Wednesday 12 March 2014

My Mother

Just a few days after my Mother died in January, I had the awful task of writing her eulogy.   Sometimes terrible jobs come along in life and you just have to get on with it.    Believe me, this was a toughie.   I do not know how relatives can speak at the funeral of a loved one.  I couldn't, so I wrote it for the man who conducted the service...

Nancy Daniels 18th August 1916 - 22nd January 2014

It is going to be very difficult to encapsulate the life of Nancy Daniels in the short time we have together, but I’ll try.
To put this long and busy life into perspective perhaps it would help if I told you that one of her brothers, already by then a man, died in 1926 when Nancy was 10 years old.   Bill, Nancy’s nephew, sent a card recently from Canada and he's 88.
Her life began in South Bank, a very industrialised town near Middlesbrough in the North East of England.    Surrounded by steel works and docks, the long rows of terrace houses were kept immaculate by the women whilst the men went out to the ‘werks!’     It was a time of zinc baths in front of the open fire, the water heated in a copper boiler.     In the winters there would be frost on the windows most mornings, and it would be on the inside.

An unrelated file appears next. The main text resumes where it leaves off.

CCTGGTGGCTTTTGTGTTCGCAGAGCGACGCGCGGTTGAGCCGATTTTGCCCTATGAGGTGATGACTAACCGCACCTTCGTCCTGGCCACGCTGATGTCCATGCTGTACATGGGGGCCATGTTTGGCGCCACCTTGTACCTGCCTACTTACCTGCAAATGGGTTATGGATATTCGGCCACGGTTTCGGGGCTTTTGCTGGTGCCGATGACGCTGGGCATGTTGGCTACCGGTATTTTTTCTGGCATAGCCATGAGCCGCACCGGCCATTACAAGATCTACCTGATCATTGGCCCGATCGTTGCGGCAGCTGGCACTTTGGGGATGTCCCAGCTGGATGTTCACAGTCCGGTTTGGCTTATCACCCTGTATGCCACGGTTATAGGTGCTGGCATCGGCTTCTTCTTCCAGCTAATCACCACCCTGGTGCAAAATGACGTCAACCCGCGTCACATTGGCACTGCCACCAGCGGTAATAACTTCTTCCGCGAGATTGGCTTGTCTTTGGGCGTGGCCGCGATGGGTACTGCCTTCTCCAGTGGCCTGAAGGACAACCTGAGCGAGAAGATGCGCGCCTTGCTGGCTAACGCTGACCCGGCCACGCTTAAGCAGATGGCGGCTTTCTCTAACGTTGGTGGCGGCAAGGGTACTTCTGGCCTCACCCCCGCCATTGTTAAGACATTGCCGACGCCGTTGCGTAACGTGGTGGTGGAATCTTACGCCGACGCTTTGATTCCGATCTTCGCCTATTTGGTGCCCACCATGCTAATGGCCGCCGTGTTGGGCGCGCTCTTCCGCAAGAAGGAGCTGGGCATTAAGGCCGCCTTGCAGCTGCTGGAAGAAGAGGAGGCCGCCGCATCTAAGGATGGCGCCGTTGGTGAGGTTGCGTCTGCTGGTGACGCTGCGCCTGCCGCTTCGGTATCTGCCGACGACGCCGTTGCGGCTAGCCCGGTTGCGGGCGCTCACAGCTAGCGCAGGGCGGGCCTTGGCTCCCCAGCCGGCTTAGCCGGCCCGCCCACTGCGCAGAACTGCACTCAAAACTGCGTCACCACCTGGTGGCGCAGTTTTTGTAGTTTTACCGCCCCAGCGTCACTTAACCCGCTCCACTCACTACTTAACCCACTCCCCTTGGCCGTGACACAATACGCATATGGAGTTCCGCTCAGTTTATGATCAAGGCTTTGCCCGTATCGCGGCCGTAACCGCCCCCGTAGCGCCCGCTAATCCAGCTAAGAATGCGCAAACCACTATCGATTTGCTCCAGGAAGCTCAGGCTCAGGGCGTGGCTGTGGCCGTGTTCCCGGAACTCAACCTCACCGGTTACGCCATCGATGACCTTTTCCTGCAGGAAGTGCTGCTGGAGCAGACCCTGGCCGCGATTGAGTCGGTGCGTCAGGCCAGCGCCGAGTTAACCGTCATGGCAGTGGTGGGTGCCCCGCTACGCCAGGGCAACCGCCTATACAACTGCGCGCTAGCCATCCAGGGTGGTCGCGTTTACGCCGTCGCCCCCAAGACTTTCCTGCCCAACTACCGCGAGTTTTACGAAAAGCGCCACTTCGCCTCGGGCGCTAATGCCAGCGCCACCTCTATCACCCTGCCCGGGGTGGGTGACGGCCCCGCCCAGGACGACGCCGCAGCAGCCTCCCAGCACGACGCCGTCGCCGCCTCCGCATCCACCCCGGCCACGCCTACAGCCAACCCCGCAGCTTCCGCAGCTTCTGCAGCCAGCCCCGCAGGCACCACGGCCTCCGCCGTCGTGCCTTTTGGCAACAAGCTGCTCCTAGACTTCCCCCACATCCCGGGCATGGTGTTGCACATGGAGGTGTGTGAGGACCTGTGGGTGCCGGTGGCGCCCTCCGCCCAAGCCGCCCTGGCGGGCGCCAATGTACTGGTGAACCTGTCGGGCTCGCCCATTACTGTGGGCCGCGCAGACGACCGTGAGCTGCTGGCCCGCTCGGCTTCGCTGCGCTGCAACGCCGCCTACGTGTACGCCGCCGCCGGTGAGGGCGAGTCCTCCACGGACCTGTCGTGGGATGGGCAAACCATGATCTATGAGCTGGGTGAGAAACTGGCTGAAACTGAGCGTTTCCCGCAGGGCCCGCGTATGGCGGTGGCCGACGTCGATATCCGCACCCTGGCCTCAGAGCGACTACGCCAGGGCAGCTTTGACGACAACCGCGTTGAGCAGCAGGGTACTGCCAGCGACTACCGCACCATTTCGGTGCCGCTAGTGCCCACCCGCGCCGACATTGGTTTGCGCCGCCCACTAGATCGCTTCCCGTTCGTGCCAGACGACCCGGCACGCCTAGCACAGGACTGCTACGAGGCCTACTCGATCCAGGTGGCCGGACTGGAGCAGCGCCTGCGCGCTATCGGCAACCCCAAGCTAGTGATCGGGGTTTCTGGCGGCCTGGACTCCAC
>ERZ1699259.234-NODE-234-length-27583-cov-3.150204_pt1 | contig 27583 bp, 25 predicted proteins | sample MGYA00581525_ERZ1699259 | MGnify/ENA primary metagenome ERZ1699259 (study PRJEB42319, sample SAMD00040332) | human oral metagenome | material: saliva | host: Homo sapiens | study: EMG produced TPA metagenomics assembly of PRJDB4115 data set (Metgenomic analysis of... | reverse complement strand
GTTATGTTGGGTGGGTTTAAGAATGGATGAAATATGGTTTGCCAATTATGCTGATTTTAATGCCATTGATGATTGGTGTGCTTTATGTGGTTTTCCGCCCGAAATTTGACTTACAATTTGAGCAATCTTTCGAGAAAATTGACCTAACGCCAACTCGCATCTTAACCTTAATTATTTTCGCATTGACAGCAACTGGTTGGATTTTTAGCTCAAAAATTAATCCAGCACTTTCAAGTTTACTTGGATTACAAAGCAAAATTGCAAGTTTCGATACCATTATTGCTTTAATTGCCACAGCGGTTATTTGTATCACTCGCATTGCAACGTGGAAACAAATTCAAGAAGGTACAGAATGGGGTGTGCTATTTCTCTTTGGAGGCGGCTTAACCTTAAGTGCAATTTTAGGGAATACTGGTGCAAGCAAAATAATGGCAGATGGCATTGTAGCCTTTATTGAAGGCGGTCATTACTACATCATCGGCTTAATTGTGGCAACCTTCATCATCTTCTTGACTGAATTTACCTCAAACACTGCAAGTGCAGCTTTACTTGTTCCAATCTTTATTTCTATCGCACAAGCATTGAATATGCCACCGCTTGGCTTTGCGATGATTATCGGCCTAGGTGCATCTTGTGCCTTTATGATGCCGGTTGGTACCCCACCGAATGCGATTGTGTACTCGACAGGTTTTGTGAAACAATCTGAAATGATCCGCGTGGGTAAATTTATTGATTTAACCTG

One tale that Nancy used to tell of those days  was that she used to babysit Shirley Bassey.   Of course the family used to think it was fantasy stuff, knowing that Shirley came from Tiger Bay in Cardiff.    When the internet came along Paul meandered through the web and found out that Bassey’s mother came from South Bank and used to visit her mother in South Bank so Nancy had been telling the truth.
In her mid-teens Nancy got a job in Bradford working as a nurse in a fever hospital and survived when others didn’t.   She became the ‘downstairs’ part of Upstairs Downstairs when she worked, again in Bradford, for a family.   Ever since friends and family have been regaled with tales of Madame Tempest, her wealthy French boss.
By now she had met the love of her life and their courtship was astonishing.   Hughie, to whom she was married for over 50 years, was working in a cinema and every Saturday night, after work, would pedal a bicycle from Middlesbrough to Bradford.   Just getting up the hill out of the Tees valley would have finished off most men, especially as in those days bicycles were known as bone shakers and weighed a ton.   When he arrived in the middle of the night the Tempest family let him sleep in the greenhouse and Nancy and Hughie could have a few hours together before he had to set off back home.